The place of the third general denial is not specified, any farther than that it was in the same room or court where Jesus was, who "turned and looked upon Peter." The time of it is said, by St. Mark, to have been a little after the second (μɛrà μupòv). St. Matthew makes use of the same expression; and St. Luke particularly mentions, that it was "about the space of one hour after." This also appears to have been a general accusation, and so must have been a general denial; for though St. Luke only mentions one man's charging Peter at this time, yet St. Matthew and St. Mark tell us, that they that stood by charged him with being a Galilean, and a disciple of Christ, and that in such a pressing manner, that he began to curse and to swear he did not know the man." And upon this St. Mark tells us, that "the cock crew a second time:" before which Peter had

Jerusalem.

Mt.xxvi.71.

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After Midnight-Peter's second Denial of Christ, at the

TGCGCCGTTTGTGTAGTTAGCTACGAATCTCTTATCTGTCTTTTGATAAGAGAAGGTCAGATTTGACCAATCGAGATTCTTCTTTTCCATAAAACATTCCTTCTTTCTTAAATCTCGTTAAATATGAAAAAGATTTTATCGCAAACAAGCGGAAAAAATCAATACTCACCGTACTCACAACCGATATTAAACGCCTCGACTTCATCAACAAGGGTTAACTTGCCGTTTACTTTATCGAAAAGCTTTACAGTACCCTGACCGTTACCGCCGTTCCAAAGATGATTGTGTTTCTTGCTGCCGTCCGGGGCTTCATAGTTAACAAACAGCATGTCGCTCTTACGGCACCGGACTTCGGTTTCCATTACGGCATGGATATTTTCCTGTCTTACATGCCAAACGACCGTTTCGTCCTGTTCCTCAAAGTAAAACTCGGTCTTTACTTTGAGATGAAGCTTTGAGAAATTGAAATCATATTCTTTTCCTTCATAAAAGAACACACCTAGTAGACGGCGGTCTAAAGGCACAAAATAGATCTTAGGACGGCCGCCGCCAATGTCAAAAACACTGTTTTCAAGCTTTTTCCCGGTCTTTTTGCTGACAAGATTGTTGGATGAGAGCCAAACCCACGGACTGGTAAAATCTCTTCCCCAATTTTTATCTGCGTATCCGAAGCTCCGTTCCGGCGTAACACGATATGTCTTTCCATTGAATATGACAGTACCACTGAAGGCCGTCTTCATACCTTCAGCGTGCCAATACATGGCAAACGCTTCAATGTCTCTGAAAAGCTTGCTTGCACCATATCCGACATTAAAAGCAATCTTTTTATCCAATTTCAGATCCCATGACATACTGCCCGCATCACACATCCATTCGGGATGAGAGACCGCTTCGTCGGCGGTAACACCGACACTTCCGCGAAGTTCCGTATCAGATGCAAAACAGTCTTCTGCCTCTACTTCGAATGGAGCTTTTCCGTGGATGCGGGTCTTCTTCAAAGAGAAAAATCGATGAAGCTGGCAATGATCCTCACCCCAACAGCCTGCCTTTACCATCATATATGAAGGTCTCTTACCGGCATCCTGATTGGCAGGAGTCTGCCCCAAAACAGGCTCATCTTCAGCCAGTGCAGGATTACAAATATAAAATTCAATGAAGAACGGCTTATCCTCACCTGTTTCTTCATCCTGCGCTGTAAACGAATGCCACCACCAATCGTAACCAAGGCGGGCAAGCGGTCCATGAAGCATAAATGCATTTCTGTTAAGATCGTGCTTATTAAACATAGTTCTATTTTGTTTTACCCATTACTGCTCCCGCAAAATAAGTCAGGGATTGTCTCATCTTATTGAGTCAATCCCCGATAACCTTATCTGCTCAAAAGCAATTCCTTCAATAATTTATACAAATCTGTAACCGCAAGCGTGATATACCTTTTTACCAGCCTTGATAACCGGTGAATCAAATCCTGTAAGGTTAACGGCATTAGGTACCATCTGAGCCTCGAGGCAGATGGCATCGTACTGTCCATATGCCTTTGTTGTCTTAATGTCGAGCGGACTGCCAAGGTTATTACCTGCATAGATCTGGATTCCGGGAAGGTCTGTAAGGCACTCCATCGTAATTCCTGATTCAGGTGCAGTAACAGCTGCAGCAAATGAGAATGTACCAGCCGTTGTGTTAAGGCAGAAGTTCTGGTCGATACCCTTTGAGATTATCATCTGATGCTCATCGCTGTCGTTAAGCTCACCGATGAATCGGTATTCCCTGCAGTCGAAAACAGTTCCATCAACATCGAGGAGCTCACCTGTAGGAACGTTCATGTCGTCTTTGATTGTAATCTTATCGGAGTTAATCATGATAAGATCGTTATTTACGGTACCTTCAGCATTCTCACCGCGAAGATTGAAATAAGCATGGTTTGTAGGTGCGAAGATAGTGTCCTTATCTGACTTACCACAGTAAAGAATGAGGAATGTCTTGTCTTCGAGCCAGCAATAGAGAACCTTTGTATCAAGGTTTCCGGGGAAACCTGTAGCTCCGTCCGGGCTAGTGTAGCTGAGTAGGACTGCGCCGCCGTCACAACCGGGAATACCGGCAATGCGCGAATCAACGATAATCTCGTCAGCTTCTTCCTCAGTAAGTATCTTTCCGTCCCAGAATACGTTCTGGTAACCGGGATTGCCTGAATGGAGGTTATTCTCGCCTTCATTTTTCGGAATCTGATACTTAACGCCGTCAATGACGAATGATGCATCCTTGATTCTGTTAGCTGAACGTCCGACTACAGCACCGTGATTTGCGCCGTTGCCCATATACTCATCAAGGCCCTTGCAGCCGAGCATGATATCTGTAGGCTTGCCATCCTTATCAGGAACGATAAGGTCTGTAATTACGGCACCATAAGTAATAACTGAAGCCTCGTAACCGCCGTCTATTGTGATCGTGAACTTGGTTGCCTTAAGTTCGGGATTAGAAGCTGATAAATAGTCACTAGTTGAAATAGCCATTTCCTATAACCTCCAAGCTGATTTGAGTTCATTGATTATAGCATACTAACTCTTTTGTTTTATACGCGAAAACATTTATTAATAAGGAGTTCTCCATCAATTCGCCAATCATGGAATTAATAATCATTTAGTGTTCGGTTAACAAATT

Porch of the Palace of the High Priest.

MATT. XXVI. 71, 72. MARK xiv. 69. part of ver. 70.
LUKE Xxii. 58.

And when he was gone out into the porch,

Lu. xxii.58. after a little while another saw him, and said, Thou art
And Peter said, Man, I am not.

one of them.

Mt. xxvi.71. And another maid saw him,

Mar. xiv.69. and began to say to them that stood by,

Mt. xxvi.71. This fellow was also with Jesus of Nazareth;
Mar.xiv.69. This is one of them.

Mt. xxvi.72.

Lu.xxii.59.

And again he denied with an oath, I do not know the

man.

MATT. XXVI. part of ver. 71.

71 -and said unto them that were there—

MARK XIV. part of ver. 69, 70.

69 And a maid saw him again

70 And he denied it again.

SECTION VII.

Friday, the Day of the Crucifixion-Time about three in
the Morning. Peter's third Denial of Christ, in the
Room where Christ was waiting among the Soldiers till
the Dawn of Day.

MATT. XXVI. 73-75.

MARK XIV. 70-72.
59-62.

LUKE XXII.